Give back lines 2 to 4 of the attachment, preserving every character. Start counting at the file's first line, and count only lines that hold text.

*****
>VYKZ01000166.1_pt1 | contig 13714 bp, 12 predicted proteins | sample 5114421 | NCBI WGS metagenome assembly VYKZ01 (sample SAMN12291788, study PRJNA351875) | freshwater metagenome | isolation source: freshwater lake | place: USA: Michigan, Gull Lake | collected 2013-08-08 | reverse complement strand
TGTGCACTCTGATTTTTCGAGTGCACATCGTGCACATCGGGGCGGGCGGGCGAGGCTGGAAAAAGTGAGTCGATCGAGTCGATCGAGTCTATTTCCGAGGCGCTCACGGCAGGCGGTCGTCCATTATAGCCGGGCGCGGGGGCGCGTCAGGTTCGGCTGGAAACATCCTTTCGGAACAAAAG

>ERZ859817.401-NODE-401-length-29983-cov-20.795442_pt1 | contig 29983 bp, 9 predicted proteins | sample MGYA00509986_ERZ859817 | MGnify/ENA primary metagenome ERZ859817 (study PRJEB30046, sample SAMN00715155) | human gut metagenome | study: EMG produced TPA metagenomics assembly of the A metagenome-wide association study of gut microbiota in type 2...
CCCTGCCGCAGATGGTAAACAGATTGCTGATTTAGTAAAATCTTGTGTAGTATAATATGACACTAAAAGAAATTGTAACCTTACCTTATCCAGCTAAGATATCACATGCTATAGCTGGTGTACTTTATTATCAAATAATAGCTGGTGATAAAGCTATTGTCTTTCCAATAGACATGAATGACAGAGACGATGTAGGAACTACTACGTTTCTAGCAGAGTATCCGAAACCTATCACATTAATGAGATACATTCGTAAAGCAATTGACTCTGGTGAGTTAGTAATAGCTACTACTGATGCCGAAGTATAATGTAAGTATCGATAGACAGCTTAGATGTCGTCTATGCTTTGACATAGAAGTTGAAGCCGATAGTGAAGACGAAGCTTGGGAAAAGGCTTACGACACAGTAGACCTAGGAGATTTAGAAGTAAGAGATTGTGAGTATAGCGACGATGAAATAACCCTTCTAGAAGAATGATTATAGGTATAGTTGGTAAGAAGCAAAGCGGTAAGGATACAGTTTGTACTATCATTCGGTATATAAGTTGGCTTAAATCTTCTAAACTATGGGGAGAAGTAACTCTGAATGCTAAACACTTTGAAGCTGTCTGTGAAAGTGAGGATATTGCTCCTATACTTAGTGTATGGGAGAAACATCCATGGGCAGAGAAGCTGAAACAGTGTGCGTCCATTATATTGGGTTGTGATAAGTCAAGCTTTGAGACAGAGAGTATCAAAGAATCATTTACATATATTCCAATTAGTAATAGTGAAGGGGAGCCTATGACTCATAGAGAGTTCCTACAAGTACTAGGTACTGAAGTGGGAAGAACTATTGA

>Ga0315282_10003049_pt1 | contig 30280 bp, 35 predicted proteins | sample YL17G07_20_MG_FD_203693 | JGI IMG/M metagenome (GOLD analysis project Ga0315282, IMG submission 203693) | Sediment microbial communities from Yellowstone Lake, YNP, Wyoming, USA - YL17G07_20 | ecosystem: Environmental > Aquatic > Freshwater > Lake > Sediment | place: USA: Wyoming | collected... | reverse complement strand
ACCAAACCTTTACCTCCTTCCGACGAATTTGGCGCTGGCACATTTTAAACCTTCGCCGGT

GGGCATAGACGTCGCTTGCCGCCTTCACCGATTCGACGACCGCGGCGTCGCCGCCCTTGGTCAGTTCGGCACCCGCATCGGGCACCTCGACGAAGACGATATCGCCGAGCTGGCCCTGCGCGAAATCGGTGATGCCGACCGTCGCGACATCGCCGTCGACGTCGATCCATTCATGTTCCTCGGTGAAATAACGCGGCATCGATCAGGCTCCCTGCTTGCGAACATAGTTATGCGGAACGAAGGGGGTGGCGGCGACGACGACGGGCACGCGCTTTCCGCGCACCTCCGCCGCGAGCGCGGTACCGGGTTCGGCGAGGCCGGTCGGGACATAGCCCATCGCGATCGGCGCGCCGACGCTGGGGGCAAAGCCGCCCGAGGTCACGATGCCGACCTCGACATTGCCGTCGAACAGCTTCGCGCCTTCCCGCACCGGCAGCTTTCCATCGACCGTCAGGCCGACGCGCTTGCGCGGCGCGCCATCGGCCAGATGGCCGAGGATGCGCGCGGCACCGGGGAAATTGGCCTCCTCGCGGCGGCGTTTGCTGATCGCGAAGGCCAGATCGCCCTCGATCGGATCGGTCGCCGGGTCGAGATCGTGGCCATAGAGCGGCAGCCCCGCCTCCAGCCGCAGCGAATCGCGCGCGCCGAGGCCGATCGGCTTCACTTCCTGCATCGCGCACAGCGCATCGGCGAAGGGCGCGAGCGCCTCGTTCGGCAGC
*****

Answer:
TGTGCACTCTGATTTTTCGAGTGCACATCGTGCACATCGGGGCGGGCGGGCGAGGCTGGAAAAAGTGAGTCGATCGAGTCGATCGAGTCTATTTCCGAGGCGCTCACGGCAGGCGGTCGTCCATTATAGCCGGGCGCGGGGGCGCGTCAGGTTCGGCTGGAAACATCCTTTCGGAACAAAAG

>ERZ859817.401-NODE-401-length-29983-cov-20.795442_pt1 | contig 29983 bp, 9 predicted proteins | sample MGYA00509986_ERZ859817 | MGnify/ENA primary metagenome ERZ859817 (study PRJEB30046, sample SAMN00715155) | human gut metagenome | study: EMG produced TPA metagenomics assembly of the A metagenome-wide association study of gut microbiota in type 2...
CCCTGCCGCAGATGGTAAACAGATTGCTGATTTAGTAAAATCTTGTGTAGTATAATATGACACTAAAAGAAATTGTAACCTTACCTTATCCAGCTAAGATATCACATGCTATAGCTGGTGTACTTTATTATCAAATAATAGCTGGTGATAAAGCTATTGTCTTTCCAATAGACATGAATGACAGAGACGATGTAGGAACTACTACGTTTCTAGCAGAGTATCCGAAACCTATCACATTAATGAGATACATTCGTAAAGCAATTGACTCTGGTGAGTTAGTAATAGCTACTACTGATGCCGAAGTATAATGTAAGTATCGATAGACAGCTTAGATGTCGTCTATGCTTTGACATAGAAGTTGAAGCCGATAGTGAAGACGAAGCTTGGGAAAAGGCTTACGACACAGTAGACCTAGGAGATTTAGAAGTAAGAGATTGTGAGTATAGCGACGATGAAATAACCCTTCTAGAAGAATGATTATAGGTATAGTTGGTAAGAAGCAAAGCGGTAAGGATACAGTTTGTACTATCATTCGGTATATAAGTTGGCTTAAATCTTCTAAACTATGGGGAGAAGTAACTCTGAATGCTAAACACTTTGAAGCTGTCTGTGAAAGTGAGGATATTGCTCCTATACTTAGTGTATGGGAGAAACATCCATGGGCAGAGAAGCTGAAACAGTGTGCGTCCATTATATTGGGTTGTGATAAGTCAAGCTTTGAGACAGAGAGTATCAAAGAATCATTTACATATATTCCAATTAGTAATAGTGAAGGGGAGCCTATGACTCATAGAGAGTTCCTACAAGTACTAGGTACTGAAGTGGGAAGAACTATTGA